close

Вход

Забыли?

вход по аккаунту

?

Патент USA US2285450

код для вставки
June 9, 1942.
2,285,450
H. J. MCCARTHY
ELECTRIC DISCHARGE LAMP AND STARTING DEVICE
Filed May 18, 1940
llllllllll nun-""1"."-“nn-nn-u-nnumnvununnnIn-unllnnnnnnnnn-.n.,
?nnu?ununununllnununununan‘:
u llll Illnllnl-IIIIIII
HENR] JHcCARTI/j
‘
INVENTOR,
MATTORNEY.
(
r
2,285,450
Patented June 9, 1942
UNITED STATES-PATENT OFFICE
2,285,450
ELECTRIC DISCHARGE LAMP AND
STARTING DEVICE
Henry J. McCarthy, Danvers, Masa, assignor to .
Hygrade Sylvania Corporation, a corporation of
Massachusetts
Application May 18, 1940, Serial No. 335,968
5 Claims. (Cl. 176-124)
The present invention relates to electric gase
ous discharge lamps and in particular to appa
ratus for starting and operating such lamps.
An object of the invention is to provide a start
wires n. The remaining ends n and n of each.
' ?lament may be connected together through the
resistance It. A condenser 9 may be placed
across the resistance It to cut down radio inter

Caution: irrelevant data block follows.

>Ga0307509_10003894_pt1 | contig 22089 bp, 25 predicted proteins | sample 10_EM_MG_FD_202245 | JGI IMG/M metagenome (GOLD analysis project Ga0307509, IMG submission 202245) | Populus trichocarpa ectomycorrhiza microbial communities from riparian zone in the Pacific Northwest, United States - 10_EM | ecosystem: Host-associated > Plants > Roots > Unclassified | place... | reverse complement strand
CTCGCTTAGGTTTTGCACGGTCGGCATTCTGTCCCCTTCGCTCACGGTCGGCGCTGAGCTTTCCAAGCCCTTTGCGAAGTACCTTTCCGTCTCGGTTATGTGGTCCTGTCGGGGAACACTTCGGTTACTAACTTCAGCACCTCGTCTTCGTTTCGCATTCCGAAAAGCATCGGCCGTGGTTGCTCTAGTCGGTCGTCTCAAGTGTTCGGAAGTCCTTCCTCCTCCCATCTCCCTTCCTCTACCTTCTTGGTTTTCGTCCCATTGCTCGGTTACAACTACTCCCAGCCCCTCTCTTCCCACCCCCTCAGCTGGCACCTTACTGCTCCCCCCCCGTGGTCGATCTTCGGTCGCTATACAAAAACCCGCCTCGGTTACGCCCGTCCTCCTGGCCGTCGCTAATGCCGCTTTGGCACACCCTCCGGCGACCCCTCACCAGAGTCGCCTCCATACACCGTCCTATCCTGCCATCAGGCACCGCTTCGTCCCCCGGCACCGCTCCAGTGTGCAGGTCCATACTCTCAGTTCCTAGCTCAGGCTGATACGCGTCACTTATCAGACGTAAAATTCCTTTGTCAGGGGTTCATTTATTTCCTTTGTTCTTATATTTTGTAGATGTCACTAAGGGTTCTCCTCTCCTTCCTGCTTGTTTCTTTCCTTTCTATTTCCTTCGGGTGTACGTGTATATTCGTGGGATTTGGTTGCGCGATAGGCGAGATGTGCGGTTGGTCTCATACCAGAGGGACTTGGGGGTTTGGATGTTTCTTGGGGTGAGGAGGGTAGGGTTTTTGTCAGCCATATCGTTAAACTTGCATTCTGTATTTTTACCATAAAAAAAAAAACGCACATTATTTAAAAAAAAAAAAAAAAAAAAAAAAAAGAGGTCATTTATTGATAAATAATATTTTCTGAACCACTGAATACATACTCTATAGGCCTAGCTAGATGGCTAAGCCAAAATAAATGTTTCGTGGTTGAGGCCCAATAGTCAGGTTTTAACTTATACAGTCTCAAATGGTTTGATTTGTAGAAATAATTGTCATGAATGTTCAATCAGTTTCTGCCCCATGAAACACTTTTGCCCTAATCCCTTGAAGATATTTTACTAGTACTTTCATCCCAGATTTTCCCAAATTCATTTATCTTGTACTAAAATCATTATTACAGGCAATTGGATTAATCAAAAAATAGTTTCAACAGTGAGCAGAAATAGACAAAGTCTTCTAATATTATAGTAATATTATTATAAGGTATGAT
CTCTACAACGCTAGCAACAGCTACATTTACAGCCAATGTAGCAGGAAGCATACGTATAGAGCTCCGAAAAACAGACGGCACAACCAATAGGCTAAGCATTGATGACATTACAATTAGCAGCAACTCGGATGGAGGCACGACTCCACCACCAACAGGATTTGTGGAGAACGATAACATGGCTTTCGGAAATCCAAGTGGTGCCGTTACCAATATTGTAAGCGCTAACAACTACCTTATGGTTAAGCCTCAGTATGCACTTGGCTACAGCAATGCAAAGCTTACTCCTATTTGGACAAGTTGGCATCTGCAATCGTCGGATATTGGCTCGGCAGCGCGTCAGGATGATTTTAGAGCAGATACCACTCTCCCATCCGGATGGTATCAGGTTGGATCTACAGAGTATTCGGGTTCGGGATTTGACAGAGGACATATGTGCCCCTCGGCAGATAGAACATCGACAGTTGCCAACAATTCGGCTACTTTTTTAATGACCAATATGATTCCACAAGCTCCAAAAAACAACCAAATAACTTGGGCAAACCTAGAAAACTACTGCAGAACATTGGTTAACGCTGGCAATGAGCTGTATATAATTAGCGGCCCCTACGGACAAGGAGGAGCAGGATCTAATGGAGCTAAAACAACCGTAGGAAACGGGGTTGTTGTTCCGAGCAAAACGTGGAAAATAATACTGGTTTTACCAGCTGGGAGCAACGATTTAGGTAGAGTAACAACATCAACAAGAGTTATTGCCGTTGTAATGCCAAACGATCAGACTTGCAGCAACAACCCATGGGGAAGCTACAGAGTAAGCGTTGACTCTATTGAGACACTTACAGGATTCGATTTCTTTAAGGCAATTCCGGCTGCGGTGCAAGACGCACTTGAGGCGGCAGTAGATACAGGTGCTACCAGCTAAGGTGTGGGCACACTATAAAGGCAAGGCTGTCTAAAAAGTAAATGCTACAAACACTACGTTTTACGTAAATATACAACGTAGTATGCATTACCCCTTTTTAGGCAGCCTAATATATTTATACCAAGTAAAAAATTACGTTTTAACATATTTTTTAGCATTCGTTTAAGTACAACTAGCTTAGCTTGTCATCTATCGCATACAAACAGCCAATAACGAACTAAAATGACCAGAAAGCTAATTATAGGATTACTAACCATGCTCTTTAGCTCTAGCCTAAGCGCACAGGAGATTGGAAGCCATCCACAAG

ing apparatus for electric gaseous discharge C1 i'erence due to the operation 01 the switch and
' lamps which will allow the cathodes of the lamp
to be preheated before the discharge is started
between them.
Another object is to provide a starting appa
lamp. A condenser of .006 microfarad has‘
proven to be advantageous.
A bimetallic strip 20 is connected at one of its
ends to an end of the resistor l3. The other end
ratus which will be so timed in its action that no 10 of the resistor I3 is connected to a contact 25
placed near the other end of the bimetallic strip.
greater interval of time will be used for the pre